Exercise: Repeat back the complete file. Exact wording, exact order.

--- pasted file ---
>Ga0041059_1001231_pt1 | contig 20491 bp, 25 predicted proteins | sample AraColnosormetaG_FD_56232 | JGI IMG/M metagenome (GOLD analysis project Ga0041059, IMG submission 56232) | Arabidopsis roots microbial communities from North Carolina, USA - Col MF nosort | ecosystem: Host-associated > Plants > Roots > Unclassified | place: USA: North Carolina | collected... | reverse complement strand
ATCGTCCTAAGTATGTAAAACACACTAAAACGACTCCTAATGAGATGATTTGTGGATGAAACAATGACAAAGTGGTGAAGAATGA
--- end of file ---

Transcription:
>Ga0041059_1001231_pt1 | contig 20491 bp, 25 predicted proteins | sample AraColnosormetaG_FD_56232 | JGI IMG/M metagenome (GOLD analysis project Ga0041059, IMG submission 56232) | Arabidopsis roots microbial communities from North Carolina, USA - Col MF nosort | ecosystem: Host-associated > Plants > Roots > Unclassified | place: USA: North Carolina | collected... | reverse complement strand
ATCGTCCTAAGTATGTAAAACACACTAAAACGACTCCTAATGAGATGATTTGTGGATGAAACAATGACAAAGTGGTGAAGAATGA